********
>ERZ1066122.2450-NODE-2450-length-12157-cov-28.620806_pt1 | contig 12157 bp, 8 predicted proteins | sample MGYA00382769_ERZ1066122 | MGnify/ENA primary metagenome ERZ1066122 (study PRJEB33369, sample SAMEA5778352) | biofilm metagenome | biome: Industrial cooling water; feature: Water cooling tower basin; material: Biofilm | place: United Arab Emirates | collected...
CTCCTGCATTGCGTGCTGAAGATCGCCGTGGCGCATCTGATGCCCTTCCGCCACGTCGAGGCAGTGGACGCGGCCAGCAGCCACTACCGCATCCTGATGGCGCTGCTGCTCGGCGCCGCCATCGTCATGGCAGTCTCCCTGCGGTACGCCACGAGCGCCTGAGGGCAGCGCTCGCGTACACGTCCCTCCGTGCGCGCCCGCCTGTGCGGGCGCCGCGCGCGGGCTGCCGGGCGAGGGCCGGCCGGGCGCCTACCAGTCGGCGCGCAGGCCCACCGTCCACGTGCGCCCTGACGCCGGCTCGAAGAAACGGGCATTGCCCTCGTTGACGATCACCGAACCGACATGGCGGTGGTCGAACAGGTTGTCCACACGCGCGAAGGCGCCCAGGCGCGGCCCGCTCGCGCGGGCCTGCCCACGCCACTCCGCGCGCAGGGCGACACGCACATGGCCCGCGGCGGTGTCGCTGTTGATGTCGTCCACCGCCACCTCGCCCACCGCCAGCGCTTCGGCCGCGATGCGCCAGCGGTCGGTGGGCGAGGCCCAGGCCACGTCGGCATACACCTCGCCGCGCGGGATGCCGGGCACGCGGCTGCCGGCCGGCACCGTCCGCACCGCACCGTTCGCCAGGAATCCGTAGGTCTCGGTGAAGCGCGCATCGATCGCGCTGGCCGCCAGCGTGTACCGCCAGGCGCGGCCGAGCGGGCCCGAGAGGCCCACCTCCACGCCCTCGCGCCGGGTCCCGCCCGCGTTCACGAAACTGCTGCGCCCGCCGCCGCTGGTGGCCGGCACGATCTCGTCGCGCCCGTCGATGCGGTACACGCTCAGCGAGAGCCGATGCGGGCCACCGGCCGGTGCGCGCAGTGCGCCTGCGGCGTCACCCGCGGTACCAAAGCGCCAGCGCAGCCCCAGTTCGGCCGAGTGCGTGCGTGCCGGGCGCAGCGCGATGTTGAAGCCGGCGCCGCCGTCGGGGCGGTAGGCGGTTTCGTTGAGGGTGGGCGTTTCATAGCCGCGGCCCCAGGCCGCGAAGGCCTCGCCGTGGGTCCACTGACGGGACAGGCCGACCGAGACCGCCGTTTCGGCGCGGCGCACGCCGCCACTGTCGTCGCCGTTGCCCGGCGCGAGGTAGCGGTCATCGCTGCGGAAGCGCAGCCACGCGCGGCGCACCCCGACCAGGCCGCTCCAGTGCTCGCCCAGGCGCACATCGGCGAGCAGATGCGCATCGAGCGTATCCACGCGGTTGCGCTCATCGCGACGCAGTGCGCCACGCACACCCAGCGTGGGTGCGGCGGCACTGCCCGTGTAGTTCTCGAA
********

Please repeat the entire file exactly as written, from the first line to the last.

>ERZ1066122.2450-NODE-2450-length-12157-cov-28.620806_pt1 | contig 12157 bp, 8 predicted proteins | sample MGYA00382769_ERZ1066122 | MGnify/ENA primary metagenome ERZ1066122 (study PRJEB33369, sample SAMEA5778352) | biofilm metagenome | biome: Industrial cooling water; feature: Water cooling tower basin; material: Biofilm | place: United Arab Emirates | collected...
CTCCTGCATTGCGTGCTGAAGATCGCCGTGGCGCATCTGATGCCCTTCCGCCACGTCGAGGCAGTGGACGCGGCCAGCAGCCACTACCGCATCCTGATGGCGCTGCTGCTCGGCGCCGCCATCGTCATGGCAGTCTCCCTGCGGTACGCCACGAGCGCCTGAGGGCAGCGCTCGCGTACACGTCCCTCCGTGCGCGCCCGCCTGTGCGGGCGCCGCGCGCGGGCTGCCGGGCGAGGGCCGGCCGGGCGCCTACCAGTCGGCGCGCAGGCCCACCGTCCACGTGCGCCCTGACGCCGGCTCGAAGAAACGGGCATTGCCCTCGTTGACGATCACCGAACCGACATGGCGGTGGTCGAACAGGTTGTCCACACGCGCGAAGGCGCCCAGGCGCGGCCCGCTCGCGCGGGCCTGCCCACGCCACTCCGCGCGCAGGGCGACACGCACATGGCCCGCGGCGGTGTCGCTGTTGATGTCGTCCACCGCCACCTCGCCCACCGCCAGCGCTTCGGCCGCGATGCGCCAGCGGTCGGTGGGCGAGGCCCAGGCCACGTCGGCATACACCTCGCCGCGCGGGATGCCGGGCACGCGGCTGCCGGCCGGCACCGTCCGCACCGCACCGTTCGCCAGGAATCCGTAGGTCTCGGTGAAGCGCGCATCGATCGCGCTGGCCGCCAGCGTGTACCGCCAGGCGCGGCCGAGCGGGCCCGAGAGGCCCACCTCCACGCCCTCGCGCCGGGTCCCGCCCGCGTTCACGAAACTGCTGCGCCCGCCGCCGCTGGTGGCCGGCACGATCTCGTCGCGCCCGTCGATGCGGTACACGCTCAGCGAGAGCCGATGCGGGCCACCGGCCGGTGCGCGCAGTGCGCCTGCGGCGTCACCCGCGGTACCAAAGCGCCAGCGCAGCCCCAGTTCGGCCGAGTGCGTGCGTGCCGGGCGCAGCGCGATGTTGAAGCCGGCGCCGCCGTCGGGGCGGTAGGCGGTTTCGTTGAGGGTGGGCGTTTCATAGCCGCGGCCCCAGGCCGCGAAGGCCTCGCCGTGGGTCCACTGACGGGACAGGCCGACCGAGACCGCCGTTTCGGCGCGGCGCACGCCGCCACTGTCGTCGCCGTTGCCCGGCGCGAGGTAGCGGTCATCGCTGCGGAAGCGCAGCCACGCGCGGCGCACCCCGACCAGGCCGCTCCAGTGCTCGCCCAGGCGCACATCGGCGAGCAGATGCGCATCGAGCGTATCCACGCGGTTGCGCTCATCGCGACGCAGTGCGCCACGCACACCCAGCGTGGGTGCGGCGGCACTGCCCGTGTAGTTCTCGAA